This is part two of my series on using PyVmomi on Linux to work with vCentre to create a bunch of VMs. You can find part one, where we connected to vCenter and retrieved VM information here. Creating a VM with any automation tool requires specifying all of the attributes of the VM, there is no wizard like the vSphere client, so we need to construct a bunch of linked objects. The most complex object is the hardware specification object and within it the objects for disk controllers and drives. Usually, each object is created using a constructor method and then added to its parent with an operation property.
The approximate hierarchy of objects that make up a VM look like this, there can be configuration at each level as well as in the sub-objects:
- Configuration Specification
- Network device
- Disk Controller
- Configuration Specification
This script is largely taken from this sample on the PyVmoni community samples repository and from more information here on StackOverflow. I use a function to create each VM, calling the function inside a loop to create multiple VMs. The function accepts the VM name and a few other objects. The unusual variable is the service_instance, which refers to the vCenter connection that we established in the first blog post.
def create_vm(vm_name, service_instance, vm_folder, resource_pool, datastore, net_name, size2GB, RAM, vCPUs): devices =  datastore_path = '[' + datastore.name + '] ' + vm_name vmx_file = vim.vm.FileInfo(logDirectory=None,snapshotDirectory=None,suspendDirectory=None, vmPathName=datastore_path)
Once a few basics such as the VM home directory are setup, we need to specify the network adapters for this VM. Most crucial here are the type of NIC (VMXNet3) and the portgroup that connects to this NIC. The portgroup is an object called net_name and oddly we need to pass both the object and its name to the NIC device. Once the NIC is specified the last line device.append(nicspec) adds the Nic to the VM device list.
nicspec = vim.vm.device.VirtualDeviceSpec() nicspec.operation = vim.vm.device.VirtualDeviceSpec.Operation.add nic_type = vim.vm.device.VirtualVmxnet3() nicspec.device = nic_type nicspec.device.deviceInfo = vim.Description() nicspec.device.backing = vim.vm.device.VirtualEthernetCard.NetworkBackingInfo() nicspec.device.backing.network = net_name nicspec.device.backing.deviceName = net_name.name nicspec.device.connectable = vim.vm.device.VirtualDevice.ConnectInfo() nicspec.device.connectable.startConnected = True nicspec.device.connectable.allowGuestControl = True devices.append(nicspec)
Next we need a SCSI controller for the disks, I am using PVSCSI since I need good storage performance. One trick is to make sure that the device.slotInfo.pciSlotNumber and device.busNumber are unique within this VM.
scsi_ctr = vim.vm.device.VirtualDeviceSpec() scsi_ctr.operation = vim.vm.device.VirtualDeviceSpec.Operation.add scsi_ctr.device = vim.vm.device.ParaVirtualSCSIController() scsi_ctr.device.deviceInfo = vim.Description() scsi_ctr.device.slotInfo = vim.vm.device.VirtualDevice.PciBusSlotInfo() scsi_ctr.device.slotInfo.pciSlotNumber = 16 scsi_ctr.device.controllerKey = 100 scsi_ctr.device.unitNumber = 3 scsi_ctr.device.busNumber = 0 scsi_ctr.device.hotAddRemove = True scsi_ctr.device.sharedBus = 'noSharing' scsi_ctr.device.scsiCtlrUnitNumber = 7 devices.append(scsi_ctr)
The scsiCtlrUnitNumber does not need to be unique, the convention is to use 7 for all SCSI controllers on the VM. Next we add a hard disk to the SCSI controller that we already specified. Notice that the file name is specified by substituting variables into the string, the %s part is a substitution variable in Python. You need to make sure that the file name is unique, it will fail to create the VM if the file already exists.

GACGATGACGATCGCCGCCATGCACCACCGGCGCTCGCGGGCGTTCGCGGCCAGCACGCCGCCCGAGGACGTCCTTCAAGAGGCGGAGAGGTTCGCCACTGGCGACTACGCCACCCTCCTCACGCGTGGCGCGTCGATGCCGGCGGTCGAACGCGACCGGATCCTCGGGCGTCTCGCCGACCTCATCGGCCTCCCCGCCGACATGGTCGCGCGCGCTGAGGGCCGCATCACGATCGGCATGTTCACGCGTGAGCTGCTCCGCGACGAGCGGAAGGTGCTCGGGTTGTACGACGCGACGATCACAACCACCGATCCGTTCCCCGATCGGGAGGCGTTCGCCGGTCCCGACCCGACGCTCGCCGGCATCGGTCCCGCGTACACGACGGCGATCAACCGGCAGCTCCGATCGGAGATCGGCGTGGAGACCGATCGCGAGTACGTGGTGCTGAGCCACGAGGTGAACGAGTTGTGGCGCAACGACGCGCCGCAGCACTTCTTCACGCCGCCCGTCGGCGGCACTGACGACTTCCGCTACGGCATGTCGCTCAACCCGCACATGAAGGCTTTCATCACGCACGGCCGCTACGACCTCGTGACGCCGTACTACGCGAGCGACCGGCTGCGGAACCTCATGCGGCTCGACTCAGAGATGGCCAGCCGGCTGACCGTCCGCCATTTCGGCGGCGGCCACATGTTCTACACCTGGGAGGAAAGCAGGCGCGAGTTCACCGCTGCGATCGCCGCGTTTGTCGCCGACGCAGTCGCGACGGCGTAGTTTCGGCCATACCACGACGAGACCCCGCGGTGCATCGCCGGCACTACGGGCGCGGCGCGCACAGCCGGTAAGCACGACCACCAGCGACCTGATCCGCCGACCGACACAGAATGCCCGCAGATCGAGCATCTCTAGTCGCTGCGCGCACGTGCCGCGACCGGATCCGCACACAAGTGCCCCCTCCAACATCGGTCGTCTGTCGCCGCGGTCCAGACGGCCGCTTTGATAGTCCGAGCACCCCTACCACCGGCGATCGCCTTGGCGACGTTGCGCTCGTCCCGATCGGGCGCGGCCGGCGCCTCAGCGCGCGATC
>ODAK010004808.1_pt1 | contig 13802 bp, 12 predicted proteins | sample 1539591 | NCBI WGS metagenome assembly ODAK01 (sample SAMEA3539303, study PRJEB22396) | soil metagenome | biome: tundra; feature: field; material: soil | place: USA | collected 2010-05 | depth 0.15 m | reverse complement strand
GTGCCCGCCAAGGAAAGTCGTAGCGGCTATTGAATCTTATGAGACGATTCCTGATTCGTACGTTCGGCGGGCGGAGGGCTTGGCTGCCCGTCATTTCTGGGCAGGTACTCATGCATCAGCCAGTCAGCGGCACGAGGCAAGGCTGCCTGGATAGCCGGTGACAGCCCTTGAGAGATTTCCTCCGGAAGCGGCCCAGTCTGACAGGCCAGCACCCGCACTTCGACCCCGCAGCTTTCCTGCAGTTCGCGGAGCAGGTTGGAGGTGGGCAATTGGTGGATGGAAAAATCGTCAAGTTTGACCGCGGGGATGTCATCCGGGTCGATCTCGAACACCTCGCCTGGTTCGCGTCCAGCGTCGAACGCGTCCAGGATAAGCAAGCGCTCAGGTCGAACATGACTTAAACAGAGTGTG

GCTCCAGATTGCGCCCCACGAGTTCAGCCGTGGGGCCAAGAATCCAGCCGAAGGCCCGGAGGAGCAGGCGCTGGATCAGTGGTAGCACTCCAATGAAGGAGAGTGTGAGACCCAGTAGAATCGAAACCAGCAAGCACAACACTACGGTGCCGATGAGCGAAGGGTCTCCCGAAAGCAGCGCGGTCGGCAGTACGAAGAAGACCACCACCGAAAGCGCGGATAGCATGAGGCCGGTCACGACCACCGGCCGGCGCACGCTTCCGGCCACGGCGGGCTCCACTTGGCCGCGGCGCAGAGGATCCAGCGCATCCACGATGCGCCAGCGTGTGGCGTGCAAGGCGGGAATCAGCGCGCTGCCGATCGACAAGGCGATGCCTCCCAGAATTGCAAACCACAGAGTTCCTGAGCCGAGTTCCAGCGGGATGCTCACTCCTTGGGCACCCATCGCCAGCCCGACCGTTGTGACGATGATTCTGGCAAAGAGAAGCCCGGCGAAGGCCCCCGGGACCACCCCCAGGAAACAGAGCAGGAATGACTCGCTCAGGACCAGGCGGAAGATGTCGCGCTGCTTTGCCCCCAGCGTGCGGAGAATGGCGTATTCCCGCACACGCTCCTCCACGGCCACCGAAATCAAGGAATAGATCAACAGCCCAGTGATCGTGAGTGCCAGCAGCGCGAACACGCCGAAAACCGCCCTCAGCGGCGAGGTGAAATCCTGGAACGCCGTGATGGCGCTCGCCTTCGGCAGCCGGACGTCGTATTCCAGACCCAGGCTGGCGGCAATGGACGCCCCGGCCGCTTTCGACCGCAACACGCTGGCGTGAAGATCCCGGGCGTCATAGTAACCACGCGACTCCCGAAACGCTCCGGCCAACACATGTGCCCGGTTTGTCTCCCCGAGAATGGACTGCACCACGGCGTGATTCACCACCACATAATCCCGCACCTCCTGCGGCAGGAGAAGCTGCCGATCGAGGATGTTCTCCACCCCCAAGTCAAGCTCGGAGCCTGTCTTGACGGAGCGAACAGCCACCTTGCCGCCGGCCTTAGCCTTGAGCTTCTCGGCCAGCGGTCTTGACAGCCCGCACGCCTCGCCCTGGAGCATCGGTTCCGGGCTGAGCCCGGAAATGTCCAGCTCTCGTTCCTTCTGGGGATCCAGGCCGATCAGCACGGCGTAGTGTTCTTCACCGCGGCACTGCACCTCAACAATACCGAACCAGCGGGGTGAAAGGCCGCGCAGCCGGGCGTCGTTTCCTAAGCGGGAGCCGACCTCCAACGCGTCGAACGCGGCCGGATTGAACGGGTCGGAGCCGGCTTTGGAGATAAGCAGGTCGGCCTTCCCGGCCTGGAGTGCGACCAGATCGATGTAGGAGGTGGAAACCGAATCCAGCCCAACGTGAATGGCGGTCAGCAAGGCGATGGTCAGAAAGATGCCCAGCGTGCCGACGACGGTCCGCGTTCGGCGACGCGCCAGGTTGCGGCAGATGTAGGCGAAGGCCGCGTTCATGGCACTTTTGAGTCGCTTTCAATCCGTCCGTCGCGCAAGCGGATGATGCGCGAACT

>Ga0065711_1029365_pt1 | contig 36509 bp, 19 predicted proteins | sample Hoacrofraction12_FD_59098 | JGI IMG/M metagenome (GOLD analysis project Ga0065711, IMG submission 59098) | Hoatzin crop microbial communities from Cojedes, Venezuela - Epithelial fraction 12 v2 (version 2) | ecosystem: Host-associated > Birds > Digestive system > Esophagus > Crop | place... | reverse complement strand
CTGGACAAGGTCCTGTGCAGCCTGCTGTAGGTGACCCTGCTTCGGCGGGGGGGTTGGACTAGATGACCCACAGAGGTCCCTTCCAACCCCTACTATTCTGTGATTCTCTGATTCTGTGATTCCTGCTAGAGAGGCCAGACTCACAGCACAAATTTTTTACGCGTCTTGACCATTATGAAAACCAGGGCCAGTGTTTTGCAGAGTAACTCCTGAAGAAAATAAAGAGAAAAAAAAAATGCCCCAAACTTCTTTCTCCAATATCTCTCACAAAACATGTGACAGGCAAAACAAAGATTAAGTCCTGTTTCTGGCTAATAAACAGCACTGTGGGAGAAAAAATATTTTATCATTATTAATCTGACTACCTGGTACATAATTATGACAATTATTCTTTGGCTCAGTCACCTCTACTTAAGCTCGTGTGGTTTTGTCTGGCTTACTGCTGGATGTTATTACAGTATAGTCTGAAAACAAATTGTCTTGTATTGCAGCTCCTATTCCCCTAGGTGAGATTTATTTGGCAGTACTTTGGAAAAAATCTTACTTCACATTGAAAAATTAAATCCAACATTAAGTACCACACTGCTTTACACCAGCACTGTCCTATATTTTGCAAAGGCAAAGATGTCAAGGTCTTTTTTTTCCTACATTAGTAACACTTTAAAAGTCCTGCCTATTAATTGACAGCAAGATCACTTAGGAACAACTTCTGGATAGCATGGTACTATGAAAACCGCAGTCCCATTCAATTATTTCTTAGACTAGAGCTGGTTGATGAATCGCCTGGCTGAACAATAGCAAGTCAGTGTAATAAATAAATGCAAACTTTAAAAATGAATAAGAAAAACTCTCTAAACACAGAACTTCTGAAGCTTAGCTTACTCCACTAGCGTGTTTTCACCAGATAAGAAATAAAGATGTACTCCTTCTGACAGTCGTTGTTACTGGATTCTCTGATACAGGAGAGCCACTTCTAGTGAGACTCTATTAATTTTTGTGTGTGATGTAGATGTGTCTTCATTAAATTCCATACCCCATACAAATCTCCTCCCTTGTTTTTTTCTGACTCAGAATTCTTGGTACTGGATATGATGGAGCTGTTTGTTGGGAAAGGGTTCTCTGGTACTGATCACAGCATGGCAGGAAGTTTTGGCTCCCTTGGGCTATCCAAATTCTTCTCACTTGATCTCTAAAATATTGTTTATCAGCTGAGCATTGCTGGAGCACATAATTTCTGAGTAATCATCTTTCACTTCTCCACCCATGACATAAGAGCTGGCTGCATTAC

unit_number = 0 sizeGB = 16 controller = scsi_ctr.device disk_spec = vim.vm.device.VirtualDeviceSpec() disk_spec.fileOperation = "create" disk_spec.operation = vim.vm.device.VirtualDeviceSpec.Operation.add disk_spec.device = vim.vm.device.VirtualDisk() disk_spec.device.backing = vim.vm.device.VirtualDisk.FlatVer2BackingInfo() disk_spec.device.backing.diskMode = 'persistent' disk_spec.device.backing.fileName = '[%s] %s/%s.vmdk' % ( datastore.name, vm_name, vm_name ) disk_spec.device.unitNumber = unit_number disk_spec.device.capacityInKB = sizeGB * 1024 * 1024 disk_spec.device.controllerKey = controller.key devices.append(disk_spec)
Once all of the devices are specified we can pass the hardware specification along with a bunch of other variables to a VM config object and then pass the config object to a CreateVM task and wait for the task to complete.
config = vim.vm.ConfigSpec(name=vm_name, memoryMB=RAM, numCPUs=vCPUs, files=vmx_file, guestId='ubuntu64Guest', version='vmx-09', deviceChange=devices) task = vm_folder.CreateVM_Task(config=config, pool=resource_pool) tasks.wait_for_tasks(service_instance, [task])
Yay, we have a VM which we can now power on. I don’t quite understand why we are iterating through multiple VMs here, but the result is that the VM we just created is powered on.
vms = vm_folder.childEntity for vm in vms: if not((hasattr(vm, 'childEntity')) or (isinstance(vm, vim.VirtualApp))): if ((vm.runtime.powerState != vim.VirtualMachinePowerState.poweredOn) and (vm.name == vm_name)): task = vm.PowerOn() tasks.wait_for_tasks(service_instance, [task])
In a normal deployment, you would probably present some install media to the VM, like an ISO. In my use, there is a PXE server that deploys Linux to the VM when it PXE boots. Once there is an OS on the first hard disk the VM will boot that OS rather than PXE.
Another oddity that I found was that if I assigned multiple SCSI controllers and hard disks to the VM at creation time then all of the disks were connected to the last SCSI controller. I wanted a spread to maximize performance. In part three I will look at adding SCSI controllers and disks to an existing VM.
© 2018, Alastair. All rights reserved.